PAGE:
This week, we finally got official confirmation from Marvel that Jonathan Hickman’s House of X and Powers of X would be the start of a line-wide X-Men relaunch, with any remaining X-books including Uncanny X-Men and X-Force ending in July to make way for Hickman’s “new era” of the X-Men, in which Hickman will write the as-yet-unnamed flagship title after the 12 weeks of House of X and Powers of X end.
We also learned, via tweets from Marvel Editor-in-Chief C.B. Cebulski and Uncanny X-Men writer Matthew Rosenberg, that this was the plan since last Summer, before Uncanny X-Men launched, with everyone involved fully aware that the series would last only for a limited time.
Yes, this has all been planned since last summer and we're grateful for every creator who has worked on our X-titles since then, from X-Men Blue/Yellow/Red to Disassembled to Age of X to Major X to Uncanny. They have all been putting the pieces of the puzzle in place for HoX/PoX! https://t.co/lgvJQRnrS4
— C.B. Cebulski (@CBCebulski) May 14, 2019
When @Marvel brought myself, @edbrisson, & @79SemiFinalist to write UNCANNY X-MEN we knew that our time was limited and that @JHickman was coming in to blow minds within the year. I couldn't be more proud of what we all did, and I couldn't be more excited about what's to come.
— Matthew Rosenberg (@AshcanPress) May 14, 2019
But if the series was always expected to end in 22 issues, why then was it announced as an ongoing series?
Uncanny X-Men #1
(W) Ed Brisson, Kelly Thompson, Matthew Rosenberg (A) Mahmud A. Asrar, Mark Bagley, Mirko Colak, Andrew Hennessy (CA) Leinil Francis Yu
THE CHILDREN OF THE ATOM ARE BACK!
New ongoing series kicking off with a 10-part weekly epic, the flagship X-Men series that started it all is back and better than ever! Starting with a mysterious and tragic disappearance, the X-Men are drawn into what might be…their final adventure?! X-Fan favorite writers Ed Brisson (EXTERMINATION), Matthew Rosenberg (PHOENIX RESURRECTION) and Kelly Thompson (MR. & MRS. X) and all-star artists Mahmud Asrar (X-MEN RED), R.B. Silva (X-MEN BLUE), Yildiray Cinar (WEAPON X) and Pere Pérez (ROGUE AND GAMBIT) join forces to bring you…X-MEN DISASSEMBLED?!
In Shops: Nov 14, 2018
Part of it, probably, depends on just what the definition of an “ongoing series” is. Out of the 90+ new comics Marvel is publishing in July (including one-shots and mini-series), only four titles have an issue count higher than 30, and two of them are Star Wars books. That’s Star Wars, Doctor Aphra, Moon Girl and Devil Dinosaur, and Unbeatable Squirrel-Girl. An additional four titles have numbers higher than 20: Avengers, Amazing Spider-Man, Runaways, and Uncanny X-Men. Seven additional titles have numbers higher than 10: Iron Man, Captain America, Thor, Venom, Doctor Strange, Black Panther, and Deadpool. The rest of the comics have 10 or fewer issues.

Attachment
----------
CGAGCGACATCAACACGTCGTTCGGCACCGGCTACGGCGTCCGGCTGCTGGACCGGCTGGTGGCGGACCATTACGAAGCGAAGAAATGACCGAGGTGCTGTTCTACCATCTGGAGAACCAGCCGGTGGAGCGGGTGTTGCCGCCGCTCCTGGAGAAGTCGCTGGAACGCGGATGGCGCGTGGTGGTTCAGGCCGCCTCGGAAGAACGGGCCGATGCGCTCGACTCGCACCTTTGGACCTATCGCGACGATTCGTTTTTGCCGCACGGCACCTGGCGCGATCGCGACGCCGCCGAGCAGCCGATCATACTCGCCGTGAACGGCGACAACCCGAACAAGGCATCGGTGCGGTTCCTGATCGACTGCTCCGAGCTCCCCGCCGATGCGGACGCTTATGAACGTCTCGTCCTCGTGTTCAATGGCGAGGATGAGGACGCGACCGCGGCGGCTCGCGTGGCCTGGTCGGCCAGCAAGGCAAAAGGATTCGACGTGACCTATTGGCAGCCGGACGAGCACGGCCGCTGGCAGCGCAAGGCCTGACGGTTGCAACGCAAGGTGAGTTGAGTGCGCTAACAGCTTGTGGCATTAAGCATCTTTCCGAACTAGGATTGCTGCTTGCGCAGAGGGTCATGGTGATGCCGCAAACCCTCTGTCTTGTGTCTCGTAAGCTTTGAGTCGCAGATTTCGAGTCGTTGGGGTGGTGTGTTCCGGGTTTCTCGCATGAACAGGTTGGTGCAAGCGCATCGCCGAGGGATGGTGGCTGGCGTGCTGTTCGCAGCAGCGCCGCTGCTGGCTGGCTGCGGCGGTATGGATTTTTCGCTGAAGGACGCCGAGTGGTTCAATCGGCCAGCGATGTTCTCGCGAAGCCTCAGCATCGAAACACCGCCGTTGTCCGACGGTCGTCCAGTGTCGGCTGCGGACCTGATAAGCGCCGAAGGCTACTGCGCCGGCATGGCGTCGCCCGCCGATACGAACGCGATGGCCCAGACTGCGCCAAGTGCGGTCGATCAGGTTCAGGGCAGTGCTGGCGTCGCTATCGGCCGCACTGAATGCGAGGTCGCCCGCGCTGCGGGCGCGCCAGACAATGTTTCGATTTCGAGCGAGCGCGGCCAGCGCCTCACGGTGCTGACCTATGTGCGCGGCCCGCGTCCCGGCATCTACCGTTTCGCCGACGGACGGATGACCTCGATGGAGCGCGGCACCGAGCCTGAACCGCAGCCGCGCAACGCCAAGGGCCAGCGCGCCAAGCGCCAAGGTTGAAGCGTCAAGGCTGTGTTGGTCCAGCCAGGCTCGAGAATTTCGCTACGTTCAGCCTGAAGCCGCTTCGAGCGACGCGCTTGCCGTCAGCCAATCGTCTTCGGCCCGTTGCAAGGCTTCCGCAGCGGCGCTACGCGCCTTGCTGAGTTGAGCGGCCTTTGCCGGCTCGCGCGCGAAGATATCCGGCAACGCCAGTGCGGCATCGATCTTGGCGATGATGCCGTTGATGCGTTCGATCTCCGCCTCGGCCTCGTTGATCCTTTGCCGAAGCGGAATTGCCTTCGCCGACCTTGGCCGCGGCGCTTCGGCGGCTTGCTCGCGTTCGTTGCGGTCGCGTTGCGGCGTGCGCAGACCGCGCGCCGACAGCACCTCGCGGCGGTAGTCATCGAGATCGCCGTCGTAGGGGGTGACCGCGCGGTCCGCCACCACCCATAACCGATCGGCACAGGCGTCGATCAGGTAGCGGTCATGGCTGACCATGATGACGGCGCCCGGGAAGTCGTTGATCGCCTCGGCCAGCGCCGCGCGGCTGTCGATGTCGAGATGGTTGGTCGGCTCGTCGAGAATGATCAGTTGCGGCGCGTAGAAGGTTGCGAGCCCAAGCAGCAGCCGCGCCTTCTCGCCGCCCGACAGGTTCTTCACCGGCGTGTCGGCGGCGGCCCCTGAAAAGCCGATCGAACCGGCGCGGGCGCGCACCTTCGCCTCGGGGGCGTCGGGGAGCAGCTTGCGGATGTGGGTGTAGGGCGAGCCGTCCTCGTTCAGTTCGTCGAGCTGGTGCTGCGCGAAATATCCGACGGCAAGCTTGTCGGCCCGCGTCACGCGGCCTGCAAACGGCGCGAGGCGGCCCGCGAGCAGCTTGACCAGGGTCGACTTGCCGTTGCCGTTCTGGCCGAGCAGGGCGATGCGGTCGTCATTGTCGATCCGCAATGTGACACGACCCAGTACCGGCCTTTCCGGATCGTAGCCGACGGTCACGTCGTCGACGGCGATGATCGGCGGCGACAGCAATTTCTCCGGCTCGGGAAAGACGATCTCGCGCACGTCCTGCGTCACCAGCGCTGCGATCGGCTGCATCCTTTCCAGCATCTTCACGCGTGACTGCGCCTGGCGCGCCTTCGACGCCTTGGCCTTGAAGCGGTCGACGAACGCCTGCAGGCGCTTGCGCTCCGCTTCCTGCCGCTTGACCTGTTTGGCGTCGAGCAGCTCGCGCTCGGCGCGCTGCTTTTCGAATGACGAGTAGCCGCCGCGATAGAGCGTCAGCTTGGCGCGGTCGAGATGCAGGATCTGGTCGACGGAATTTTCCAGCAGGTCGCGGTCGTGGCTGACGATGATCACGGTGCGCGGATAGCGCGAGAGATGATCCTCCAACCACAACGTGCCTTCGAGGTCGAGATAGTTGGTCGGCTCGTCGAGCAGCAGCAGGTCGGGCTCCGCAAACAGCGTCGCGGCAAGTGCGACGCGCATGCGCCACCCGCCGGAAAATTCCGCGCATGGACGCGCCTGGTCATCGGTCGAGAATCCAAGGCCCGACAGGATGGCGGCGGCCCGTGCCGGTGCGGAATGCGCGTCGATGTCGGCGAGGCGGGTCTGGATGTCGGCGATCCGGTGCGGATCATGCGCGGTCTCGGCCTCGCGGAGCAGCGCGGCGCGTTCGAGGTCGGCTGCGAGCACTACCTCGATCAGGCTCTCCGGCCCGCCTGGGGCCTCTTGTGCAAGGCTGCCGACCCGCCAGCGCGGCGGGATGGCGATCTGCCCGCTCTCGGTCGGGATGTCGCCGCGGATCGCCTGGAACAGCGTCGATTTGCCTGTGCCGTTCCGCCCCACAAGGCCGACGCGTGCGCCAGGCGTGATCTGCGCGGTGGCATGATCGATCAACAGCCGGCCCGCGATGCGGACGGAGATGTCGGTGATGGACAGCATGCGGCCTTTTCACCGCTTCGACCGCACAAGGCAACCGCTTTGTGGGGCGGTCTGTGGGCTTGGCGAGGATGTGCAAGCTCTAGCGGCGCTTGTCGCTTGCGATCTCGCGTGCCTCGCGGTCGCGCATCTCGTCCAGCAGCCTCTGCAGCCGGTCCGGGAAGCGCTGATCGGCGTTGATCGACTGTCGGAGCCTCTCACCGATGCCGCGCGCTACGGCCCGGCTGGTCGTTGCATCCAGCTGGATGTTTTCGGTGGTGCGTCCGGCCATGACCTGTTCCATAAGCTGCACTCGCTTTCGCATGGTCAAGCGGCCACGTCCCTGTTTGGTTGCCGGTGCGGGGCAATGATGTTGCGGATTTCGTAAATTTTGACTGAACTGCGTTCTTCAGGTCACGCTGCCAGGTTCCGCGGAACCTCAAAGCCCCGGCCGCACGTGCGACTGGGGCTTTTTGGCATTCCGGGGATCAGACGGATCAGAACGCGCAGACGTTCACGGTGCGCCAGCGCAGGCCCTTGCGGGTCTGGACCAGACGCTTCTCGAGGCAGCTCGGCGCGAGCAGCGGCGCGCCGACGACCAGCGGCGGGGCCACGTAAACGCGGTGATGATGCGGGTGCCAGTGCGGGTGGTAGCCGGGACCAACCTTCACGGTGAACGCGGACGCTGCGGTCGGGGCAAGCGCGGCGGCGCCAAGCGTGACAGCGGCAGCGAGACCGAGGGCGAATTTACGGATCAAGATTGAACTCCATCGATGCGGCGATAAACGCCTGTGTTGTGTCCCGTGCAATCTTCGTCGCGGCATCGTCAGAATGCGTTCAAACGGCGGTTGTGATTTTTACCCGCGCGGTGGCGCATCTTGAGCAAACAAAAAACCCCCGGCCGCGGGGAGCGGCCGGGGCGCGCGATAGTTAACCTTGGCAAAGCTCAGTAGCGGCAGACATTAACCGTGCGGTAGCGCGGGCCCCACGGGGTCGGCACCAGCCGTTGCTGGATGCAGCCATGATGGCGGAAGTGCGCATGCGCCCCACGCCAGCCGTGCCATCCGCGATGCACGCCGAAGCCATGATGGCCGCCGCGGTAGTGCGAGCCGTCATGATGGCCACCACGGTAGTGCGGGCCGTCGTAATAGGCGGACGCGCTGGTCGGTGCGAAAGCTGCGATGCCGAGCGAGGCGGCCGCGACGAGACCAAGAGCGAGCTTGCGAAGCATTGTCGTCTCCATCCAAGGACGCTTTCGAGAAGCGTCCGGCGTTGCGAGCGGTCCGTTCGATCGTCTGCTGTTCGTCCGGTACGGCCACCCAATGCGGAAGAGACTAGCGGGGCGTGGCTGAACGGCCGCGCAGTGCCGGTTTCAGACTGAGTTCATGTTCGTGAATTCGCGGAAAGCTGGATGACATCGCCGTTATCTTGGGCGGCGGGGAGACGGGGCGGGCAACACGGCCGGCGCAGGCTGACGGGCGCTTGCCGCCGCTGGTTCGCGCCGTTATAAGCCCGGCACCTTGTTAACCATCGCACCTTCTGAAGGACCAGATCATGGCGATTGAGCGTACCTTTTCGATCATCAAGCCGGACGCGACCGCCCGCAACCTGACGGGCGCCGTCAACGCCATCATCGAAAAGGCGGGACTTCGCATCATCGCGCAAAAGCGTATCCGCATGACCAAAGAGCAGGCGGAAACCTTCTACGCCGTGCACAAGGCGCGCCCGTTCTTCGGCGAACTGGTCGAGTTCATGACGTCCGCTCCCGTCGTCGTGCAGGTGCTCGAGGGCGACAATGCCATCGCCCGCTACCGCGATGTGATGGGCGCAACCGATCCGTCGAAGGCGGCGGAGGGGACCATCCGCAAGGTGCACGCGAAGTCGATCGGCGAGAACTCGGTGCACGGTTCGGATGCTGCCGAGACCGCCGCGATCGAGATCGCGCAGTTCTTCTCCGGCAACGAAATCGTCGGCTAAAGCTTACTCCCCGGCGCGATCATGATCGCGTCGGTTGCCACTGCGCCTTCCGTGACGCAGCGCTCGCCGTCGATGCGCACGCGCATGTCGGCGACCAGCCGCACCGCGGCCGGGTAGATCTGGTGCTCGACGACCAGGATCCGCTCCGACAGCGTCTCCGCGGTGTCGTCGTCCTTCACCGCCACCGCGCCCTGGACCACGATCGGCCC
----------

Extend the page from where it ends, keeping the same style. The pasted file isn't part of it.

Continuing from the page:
It’s clear that Marvel loves to relaunch their books on a regular basis. But does that mean that, with a few exceptions, the ongoing series at Marvel is a thing of the past? When Marvel launches an “ongoing series,” should we take that by default to mean a twelve to twenty-four issue maxi-series? And is that what we should expect Hickman’s line-wide relaunch to consist of as well? Should we be already planning for the X-Men Universe to be changed forever with a bold new take and multiple number one issues (with lots of variants) as early as 2021? 2020?
More importantly, is this actually a positive thing for anyone? We would argue that, rather than providing convenient jumping on points, the chaos of constant relaunches and short-running titles, often with casts duplicated across several concurrent series, makes it confusing to figure out exactly how all of Marvel’s comics fit together, much less where to start reading them if you’re a new reader. The idea of Marvel as a living universe where the stories of our favorite characters are all happening alongside each other — the very same shared formula that made the Marvel Cinematic Universe a success and spawned dozens of Hollywood copycats — is severely damaged by a lack of a coherent timeline across Marvel’s constantly relaunched, constantly “changed forever” line of comics.
Your mileage may vary, of course, and it must, at the very least, be profitable in the short term for Marvel to keep doing it. That being said, Marvel’s short term financial health is not necessarily indicative of long-term health for the industry as a whole.
In any case, one thing we can be certain of at this point is that actual “ongoing series” are the exception, not the rule, at Marvel, so the next time you see one announced, you should take it with a grain of salt. Let us know what you think about all of this in the comments.